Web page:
Prosser ’ sulfur meditation on Rutherford initiates his argument about trans becoming that he theorizes through a particular photographic reading of Freud ’ s enigmatic instruction about the ego as “ not merely a airfoil entity, but … the projection of a open, ” that ultimately collapses the image-matter of skin and transsexual being. In Prosser ’ s careful review of Judith Butler, he demonstrates how she misreads the distinction Freud makes between soundbox and self. For Butler, the body becomes “ itself the psychic projection of a surface. ” For Freud, Prosser notes, the self is a “ product of the soundbox, not the body as a product of the ego. ” Butler conflates materiality with the mental projection of the surface of the body—collapsing the differences between Lacan ’ s mirror stage and Freud ’ mho invention of the ego. Prosser makes the case that transsexual phenomenon “ illustrate the materiality of the bodily self rather than the phantasmatic status of the arouse consistency : the material reality of the complex number and not, as Butler would have it, the imaginariness of material world. ”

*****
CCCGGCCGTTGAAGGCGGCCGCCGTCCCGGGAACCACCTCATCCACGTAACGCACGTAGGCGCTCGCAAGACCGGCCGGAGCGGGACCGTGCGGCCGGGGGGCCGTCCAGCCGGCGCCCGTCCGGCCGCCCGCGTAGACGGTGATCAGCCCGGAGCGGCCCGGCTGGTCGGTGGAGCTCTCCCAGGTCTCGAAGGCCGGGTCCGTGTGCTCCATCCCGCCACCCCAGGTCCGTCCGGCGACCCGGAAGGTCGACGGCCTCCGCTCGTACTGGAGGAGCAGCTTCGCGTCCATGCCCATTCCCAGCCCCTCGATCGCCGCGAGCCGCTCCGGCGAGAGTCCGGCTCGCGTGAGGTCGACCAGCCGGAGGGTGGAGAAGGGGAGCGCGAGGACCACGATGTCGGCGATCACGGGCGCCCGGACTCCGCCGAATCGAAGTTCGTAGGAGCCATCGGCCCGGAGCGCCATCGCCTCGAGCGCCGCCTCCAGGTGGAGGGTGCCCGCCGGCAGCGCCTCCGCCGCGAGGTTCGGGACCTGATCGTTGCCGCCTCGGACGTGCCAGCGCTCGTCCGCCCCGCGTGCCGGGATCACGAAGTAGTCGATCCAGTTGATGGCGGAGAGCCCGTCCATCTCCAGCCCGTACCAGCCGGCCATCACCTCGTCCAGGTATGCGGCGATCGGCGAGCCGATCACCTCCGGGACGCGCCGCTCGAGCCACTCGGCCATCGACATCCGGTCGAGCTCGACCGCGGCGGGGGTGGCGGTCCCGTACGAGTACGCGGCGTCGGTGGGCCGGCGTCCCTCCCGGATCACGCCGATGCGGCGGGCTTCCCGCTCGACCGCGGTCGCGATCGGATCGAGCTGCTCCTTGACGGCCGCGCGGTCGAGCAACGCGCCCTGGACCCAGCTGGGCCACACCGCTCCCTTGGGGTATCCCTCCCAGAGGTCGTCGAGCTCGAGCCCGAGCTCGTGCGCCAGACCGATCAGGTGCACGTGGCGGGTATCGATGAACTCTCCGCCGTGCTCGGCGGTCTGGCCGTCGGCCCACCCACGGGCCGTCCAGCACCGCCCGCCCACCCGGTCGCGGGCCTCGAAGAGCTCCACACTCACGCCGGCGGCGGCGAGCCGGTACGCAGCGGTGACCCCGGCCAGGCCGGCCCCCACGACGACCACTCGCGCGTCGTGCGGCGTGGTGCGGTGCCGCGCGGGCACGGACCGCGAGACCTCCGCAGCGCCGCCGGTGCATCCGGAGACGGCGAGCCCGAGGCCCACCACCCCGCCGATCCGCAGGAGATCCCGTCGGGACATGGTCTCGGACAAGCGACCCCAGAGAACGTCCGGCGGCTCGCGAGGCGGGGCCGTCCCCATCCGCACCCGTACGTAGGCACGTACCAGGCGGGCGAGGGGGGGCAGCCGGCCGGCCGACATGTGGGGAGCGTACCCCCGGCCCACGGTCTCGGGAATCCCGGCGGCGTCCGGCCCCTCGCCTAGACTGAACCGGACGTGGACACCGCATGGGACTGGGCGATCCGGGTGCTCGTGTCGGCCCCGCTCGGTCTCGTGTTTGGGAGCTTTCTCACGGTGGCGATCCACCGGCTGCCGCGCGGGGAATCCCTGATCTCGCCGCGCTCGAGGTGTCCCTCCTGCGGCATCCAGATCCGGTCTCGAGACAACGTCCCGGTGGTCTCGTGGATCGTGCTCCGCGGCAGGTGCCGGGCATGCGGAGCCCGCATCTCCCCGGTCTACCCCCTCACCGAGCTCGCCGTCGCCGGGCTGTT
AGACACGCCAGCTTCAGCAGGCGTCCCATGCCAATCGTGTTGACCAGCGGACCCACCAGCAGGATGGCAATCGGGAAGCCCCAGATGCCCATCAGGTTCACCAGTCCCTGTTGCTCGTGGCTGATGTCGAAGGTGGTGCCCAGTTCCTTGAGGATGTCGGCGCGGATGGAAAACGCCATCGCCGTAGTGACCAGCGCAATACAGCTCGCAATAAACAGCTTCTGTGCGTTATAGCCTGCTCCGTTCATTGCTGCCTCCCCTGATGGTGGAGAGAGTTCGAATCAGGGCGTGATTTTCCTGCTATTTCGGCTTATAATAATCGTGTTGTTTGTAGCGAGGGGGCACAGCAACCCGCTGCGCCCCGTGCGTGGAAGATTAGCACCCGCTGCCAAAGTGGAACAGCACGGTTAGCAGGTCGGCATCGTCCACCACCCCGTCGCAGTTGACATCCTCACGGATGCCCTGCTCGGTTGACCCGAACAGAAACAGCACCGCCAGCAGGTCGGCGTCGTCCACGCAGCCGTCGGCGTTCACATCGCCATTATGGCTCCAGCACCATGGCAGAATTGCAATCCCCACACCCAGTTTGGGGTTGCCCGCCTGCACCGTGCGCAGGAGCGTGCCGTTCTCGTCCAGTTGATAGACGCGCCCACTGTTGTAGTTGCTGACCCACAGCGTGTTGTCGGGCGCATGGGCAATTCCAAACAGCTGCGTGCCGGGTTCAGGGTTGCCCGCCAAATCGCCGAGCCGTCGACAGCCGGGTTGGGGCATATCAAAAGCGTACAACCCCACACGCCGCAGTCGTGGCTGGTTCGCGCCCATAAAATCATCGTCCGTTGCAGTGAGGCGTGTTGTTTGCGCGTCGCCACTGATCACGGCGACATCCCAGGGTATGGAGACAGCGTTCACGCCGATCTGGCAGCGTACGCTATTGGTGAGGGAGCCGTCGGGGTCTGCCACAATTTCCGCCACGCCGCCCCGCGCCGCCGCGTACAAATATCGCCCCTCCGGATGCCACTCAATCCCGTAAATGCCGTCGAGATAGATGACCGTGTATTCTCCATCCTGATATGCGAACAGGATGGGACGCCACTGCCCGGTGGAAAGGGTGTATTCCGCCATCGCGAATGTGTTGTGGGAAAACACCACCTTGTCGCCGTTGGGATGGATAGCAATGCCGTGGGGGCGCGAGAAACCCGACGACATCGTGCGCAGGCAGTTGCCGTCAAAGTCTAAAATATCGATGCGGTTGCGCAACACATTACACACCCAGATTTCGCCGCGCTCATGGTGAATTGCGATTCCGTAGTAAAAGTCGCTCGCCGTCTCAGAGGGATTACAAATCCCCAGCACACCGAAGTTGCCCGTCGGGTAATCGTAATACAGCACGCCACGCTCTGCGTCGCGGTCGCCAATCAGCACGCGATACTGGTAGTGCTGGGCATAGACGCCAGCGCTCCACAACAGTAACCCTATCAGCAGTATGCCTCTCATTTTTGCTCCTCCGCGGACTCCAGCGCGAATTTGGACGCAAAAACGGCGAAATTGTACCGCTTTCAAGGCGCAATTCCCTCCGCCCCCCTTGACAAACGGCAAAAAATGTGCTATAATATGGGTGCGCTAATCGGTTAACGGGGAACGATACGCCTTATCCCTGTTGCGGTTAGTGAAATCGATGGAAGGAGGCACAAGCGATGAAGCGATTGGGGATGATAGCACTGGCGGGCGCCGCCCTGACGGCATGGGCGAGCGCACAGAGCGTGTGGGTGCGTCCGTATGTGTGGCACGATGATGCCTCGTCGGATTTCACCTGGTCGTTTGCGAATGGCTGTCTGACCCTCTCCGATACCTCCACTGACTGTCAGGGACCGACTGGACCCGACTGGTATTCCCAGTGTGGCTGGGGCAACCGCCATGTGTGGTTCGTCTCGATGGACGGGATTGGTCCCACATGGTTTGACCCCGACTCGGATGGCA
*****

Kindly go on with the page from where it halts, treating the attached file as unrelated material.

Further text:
In structuring this review, Prosser turns to the cinematic imagination of Jennie Livingston ’ s Paris is Burning ( 1990 ) to show how Butler ’ s account of transsexuality is metaphorized away from the sexed and race materiality of the consistency. In Butler ’ s own discussion of this film, she defines the camera as a metaphor of transsexualization : Livingston ’ s camera performs phallic maneuvering through transsexual women who want sex change ( specifically, genital operating room ), turning black and Latina transsexuals into confusions of penis and penis. Prosser explains this confusion as a repetition of Butler ’ s misread of Freud, again de-literalizing transsexuality. But what is interesting here is how like Prosser ’ s turn to photography as metonymic of transsexualization is to Butler ’ s cinematic overture .
If, as Prosser suggests, the transsexual ’ second body double “ is radically split off from the material body, ” then the description of feeling “ trapped in the improper body ” becomes uncannily similar to the capture of the referent in the emulsion of the photograph. An interior veto of the soundbox visualize is printed—with operation and hormones as march fluids—onto and as the material body. “ The peel is the venue for the physical experience of consistency image and the surface upon which is projected the psychic representation of the body. ” Prosser recognizes the trouble of Lacan ’ s occularcentrism of subjectivity, noting that that Freud emphasizes bodily sensations as forming the ego. however, he pursues the validation of the transsexual feel of wrong-bodiliness such that

operation deploys the skin and tissues to materialize the transsexual body picture with fleshy prostheses in the form of the sentient ghost-body. The surgical graft of materials endows the transsexual with the bodily referents for these fanciful and phantomized signifieds, restoring their means .